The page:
The aim of this study is to develop a self-efficacy measuring tool that can predict the computational thinking skill that is seen as one of the 21st century's skills. According to literature review, an item pool was established and expert opinion was consulted for the created item pool. The study group of this study consists of 319 students educated at the level of secondary school. As a result of the exploratory factor analysis, the scale consisted of 18 items under four factors. The factors are Reasoning, Abstraction, Decomposition and Generalization. As a result of applied reliability analysis, the Cronbach Alpha reliability coefficient can be seen to be calculated as .884 for the whole self-efficacy scale consisting of 18 items. Confirmative factor analysis results and fit indexes were checked, and fit indexes of the scale were seen to have good and acceptable fits. Based on these findings, the Computational Thinking Self-efficacy Scale is a valid and reliable tool that may be used in measuring to predict Computational Thinking.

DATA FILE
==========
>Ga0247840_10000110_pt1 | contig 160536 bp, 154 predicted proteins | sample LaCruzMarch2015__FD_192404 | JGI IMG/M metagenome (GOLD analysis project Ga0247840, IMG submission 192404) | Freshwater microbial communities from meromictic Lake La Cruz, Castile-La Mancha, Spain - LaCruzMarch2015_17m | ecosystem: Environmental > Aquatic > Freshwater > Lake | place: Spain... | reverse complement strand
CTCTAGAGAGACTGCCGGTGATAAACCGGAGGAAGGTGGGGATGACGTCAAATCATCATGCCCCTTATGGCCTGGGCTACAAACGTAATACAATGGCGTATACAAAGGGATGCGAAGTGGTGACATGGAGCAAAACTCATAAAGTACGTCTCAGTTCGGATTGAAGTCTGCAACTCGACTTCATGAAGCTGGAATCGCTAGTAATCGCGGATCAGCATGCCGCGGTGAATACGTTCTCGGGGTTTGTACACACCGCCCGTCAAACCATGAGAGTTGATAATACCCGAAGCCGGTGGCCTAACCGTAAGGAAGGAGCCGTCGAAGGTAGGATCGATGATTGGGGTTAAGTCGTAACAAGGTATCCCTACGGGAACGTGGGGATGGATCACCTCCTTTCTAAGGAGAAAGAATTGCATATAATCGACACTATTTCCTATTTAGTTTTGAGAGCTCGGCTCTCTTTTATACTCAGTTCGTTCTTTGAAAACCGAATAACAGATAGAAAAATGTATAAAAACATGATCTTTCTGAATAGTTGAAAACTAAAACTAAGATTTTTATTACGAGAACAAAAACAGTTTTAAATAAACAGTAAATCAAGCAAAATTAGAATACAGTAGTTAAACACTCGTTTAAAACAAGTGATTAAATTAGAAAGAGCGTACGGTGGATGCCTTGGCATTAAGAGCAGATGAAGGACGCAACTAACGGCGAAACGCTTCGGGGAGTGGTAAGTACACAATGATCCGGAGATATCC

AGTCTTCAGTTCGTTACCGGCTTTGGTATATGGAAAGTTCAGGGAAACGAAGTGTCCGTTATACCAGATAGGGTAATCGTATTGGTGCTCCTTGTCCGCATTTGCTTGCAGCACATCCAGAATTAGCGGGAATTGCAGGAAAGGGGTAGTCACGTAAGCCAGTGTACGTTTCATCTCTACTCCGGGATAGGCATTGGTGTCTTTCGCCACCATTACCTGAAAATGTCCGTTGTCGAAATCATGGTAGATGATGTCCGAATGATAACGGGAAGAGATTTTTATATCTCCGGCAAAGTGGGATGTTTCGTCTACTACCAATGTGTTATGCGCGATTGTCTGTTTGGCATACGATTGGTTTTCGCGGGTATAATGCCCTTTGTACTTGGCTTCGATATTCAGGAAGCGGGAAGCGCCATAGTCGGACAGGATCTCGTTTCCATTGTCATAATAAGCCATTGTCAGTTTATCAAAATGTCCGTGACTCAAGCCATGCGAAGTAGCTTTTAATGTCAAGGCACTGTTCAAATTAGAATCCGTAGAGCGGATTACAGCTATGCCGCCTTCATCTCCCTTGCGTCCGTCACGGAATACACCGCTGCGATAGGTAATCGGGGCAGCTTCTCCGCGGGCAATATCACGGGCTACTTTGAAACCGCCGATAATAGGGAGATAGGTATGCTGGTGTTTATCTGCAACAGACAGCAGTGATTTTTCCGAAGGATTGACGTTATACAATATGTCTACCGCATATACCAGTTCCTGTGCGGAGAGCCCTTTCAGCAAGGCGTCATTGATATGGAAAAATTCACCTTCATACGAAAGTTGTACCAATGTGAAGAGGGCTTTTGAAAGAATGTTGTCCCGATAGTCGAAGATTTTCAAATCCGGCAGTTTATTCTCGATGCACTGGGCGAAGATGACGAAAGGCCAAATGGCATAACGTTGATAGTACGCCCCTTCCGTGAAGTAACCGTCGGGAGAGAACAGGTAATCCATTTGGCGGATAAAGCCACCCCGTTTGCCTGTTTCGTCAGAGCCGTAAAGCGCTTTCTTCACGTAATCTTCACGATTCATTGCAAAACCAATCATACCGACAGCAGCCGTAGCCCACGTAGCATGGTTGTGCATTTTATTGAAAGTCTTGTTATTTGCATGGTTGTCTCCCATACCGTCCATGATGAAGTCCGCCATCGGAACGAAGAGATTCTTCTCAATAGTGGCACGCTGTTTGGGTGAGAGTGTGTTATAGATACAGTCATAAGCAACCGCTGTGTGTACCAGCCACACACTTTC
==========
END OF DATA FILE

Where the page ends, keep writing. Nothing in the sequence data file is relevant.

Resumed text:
Computer programming is perceived as an important competence for the development of problem solving skills in addition to logical reasoning. Hence, its integration throughout all educational levels, as well as the early ages, is considered valuable and research studies are carried out to explore the phenomenon in more detail. In light of these facts, this study is an exploratory effort to investigate the effect of Scratch programming on 5th grade primary school students' problem solving skills. Moreover, the researchers wondered what 5th grade primary school students think about programming. This study was carried out in an explanatory sequential mixed methods design with the participation of 49 primary school students. According to the quantitative results, programming in Scratch platform did not cause any significant differences in the problem solving skills of the primary school students. There is only a non-significant increase in the mean of the factor of "self- confidence in their problem solving ability". When the thoughts of the primary students were considered, it can be clearly stated that all the students liked programming and wanted to improve their programming. Finally, most of the students found the Scratch platform easy to use.